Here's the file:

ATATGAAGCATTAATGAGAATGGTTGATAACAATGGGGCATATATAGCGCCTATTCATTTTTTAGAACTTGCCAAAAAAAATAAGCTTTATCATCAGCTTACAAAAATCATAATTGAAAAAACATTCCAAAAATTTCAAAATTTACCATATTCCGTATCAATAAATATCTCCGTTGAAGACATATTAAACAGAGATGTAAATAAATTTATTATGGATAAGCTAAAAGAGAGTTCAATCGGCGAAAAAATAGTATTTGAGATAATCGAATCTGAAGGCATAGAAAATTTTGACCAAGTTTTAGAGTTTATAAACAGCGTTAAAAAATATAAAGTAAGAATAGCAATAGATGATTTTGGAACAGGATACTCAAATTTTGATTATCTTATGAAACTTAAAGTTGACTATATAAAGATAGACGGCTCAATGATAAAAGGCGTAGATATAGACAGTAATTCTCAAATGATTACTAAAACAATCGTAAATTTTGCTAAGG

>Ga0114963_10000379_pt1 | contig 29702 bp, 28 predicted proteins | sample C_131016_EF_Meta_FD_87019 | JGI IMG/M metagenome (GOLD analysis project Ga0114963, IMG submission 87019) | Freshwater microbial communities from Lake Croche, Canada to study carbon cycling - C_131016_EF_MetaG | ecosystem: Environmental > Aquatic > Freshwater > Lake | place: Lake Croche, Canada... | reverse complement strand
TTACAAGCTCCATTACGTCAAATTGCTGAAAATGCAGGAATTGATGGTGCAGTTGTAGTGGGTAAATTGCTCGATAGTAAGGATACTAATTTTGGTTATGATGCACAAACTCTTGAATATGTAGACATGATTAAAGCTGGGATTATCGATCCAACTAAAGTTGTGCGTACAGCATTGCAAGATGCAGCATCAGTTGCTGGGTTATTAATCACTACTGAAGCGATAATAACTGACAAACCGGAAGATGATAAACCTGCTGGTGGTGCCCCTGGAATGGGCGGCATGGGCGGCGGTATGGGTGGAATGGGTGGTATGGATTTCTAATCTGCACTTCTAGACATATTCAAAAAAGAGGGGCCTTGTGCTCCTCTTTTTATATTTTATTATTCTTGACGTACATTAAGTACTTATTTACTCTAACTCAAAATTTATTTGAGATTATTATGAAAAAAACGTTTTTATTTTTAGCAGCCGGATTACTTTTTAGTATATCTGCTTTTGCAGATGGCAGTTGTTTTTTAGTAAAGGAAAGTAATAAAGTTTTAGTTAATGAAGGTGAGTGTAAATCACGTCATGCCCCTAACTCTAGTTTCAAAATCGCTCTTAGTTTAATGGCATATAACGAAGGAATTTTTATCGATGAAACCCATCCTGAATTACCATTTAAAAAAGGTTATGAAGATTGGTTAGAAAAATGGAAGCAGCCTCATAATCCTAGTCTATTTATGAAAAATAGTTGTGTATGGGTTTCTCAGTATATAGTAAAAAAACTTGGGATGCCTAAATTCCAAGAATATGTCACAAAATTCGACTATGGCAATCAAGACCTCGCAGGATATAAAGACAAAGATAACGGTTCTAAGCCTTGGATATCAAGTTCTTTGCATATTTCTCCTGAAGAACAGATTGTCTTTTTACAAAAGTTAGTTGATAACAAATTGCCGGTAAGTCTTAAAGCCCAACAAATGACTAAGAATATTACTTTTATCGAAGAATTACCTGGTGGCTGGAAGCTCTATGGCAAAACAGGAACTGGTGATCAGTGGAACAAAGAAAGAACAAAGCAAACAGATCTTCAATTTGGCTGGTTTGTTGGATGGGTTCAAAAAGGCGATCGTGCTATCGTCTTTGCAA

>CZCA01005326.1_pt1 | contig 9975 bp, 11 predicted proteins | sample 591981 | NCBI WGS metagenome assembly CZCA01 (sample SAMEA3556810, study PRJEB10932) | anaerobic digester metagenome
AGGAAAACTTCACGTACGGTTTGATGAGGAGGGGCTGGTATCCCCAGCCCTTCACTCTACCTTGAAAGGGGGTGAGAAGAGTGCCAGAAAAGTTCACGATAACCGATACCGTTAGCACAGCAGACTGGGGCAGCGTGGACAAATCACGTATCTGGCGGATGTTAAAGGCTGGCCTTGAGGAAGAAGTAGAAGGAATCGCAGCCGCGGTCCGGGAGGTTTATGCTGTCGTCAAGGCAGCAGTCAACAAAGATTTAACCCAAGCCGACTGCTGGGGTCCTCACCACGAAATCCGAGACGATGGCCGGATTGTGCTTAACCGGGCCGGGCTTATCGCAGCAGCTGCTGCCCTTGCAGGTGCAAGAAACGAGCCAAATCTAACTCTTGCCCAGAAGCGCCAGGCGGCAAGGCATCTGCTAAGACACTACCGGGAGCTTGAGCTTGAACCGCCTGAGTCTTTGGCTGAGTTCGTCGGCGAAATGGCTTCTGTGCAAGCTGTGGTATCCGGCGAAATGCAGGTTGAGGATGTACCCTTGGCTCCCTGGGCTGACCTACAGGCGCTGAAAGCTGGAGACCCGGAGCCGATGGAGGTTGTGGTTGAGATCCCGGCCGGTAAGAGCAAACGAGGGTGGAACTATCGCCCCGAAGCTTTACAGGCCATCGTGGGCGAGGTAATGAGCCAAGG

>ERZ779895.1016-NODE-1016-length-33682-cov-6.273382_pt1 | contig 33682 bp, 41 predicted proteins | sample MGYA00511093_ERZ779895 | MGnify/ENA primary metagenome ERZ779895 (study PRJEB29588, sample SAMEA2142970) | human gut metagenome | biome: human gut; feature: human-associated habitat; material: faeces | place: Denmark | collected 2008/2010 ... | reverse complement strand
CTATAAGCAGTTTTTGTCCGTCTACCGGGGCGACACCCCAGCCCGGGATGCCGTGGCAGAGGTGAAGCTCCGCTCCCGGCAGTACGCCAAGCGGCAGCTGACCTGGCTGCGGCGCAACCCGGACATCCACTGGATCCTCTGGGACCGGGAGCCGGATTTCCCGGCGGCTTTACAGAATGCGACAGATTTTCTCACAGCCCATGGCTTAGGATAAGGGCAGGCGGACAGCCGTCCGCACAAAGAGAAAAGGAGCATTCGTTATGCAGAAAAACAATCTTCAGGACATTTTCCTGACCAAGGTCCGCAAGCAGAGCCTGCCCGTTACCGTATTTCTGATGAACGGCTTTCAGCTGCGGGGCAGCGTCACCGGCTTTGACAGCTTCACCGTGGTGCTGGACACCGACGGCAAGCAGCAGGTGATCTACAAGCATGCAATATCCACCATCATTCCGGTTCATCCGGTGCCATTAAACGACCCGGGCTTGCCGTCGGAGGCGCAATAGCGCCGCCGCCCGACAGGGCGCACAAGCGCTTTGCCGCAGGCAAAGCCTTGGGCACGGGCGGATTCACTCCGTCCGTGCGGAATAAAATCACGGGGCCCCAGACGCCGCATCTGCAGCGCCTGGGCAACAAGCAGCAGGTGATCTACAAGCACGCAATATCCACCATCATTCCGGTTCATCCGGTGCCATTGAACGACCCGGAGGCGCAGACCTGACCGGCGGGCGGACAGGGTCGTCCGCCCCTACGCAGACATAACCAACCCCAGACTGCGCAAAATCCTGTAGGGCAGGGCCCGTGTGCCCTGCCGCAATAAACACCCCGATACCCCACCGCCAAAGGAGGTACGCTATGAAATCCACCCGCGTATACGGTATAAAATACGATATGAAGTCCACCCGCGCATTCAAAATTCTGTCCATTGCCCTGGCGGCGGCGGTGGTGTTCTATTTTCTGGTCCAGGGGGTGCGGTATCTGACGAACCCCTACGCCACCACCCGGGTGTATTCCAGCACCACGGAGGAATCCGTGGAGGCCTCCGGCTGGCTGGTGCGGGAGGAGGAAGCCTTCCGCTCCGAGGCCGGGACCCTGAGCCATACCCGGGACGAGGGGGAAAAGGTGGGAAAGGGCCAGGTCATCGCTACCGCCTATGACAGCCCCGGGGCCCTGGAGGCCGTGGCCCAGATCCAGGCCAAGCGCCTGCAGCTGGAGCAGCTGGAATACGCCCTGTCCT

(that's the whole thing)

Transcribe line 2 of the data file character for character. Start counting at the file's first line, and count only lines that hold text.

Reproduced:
>Ga0114963_10000379_pt1 | contig 29702 bp, 28 predicted proteins | sample C_131016_EF_Meta_FD_87019 | JGI IMG/M metagenome (GOLD analysis project Ga0114963, IMG submission 87019) | Freshwater microbial communities from Lake Croche, Canada to study carbon cycling - C_131016_EF_MetaG | ecosystem: Environmental > Aquatic > Freshwater > Lake | place: Lake Croche, Canada... | reverse complement strand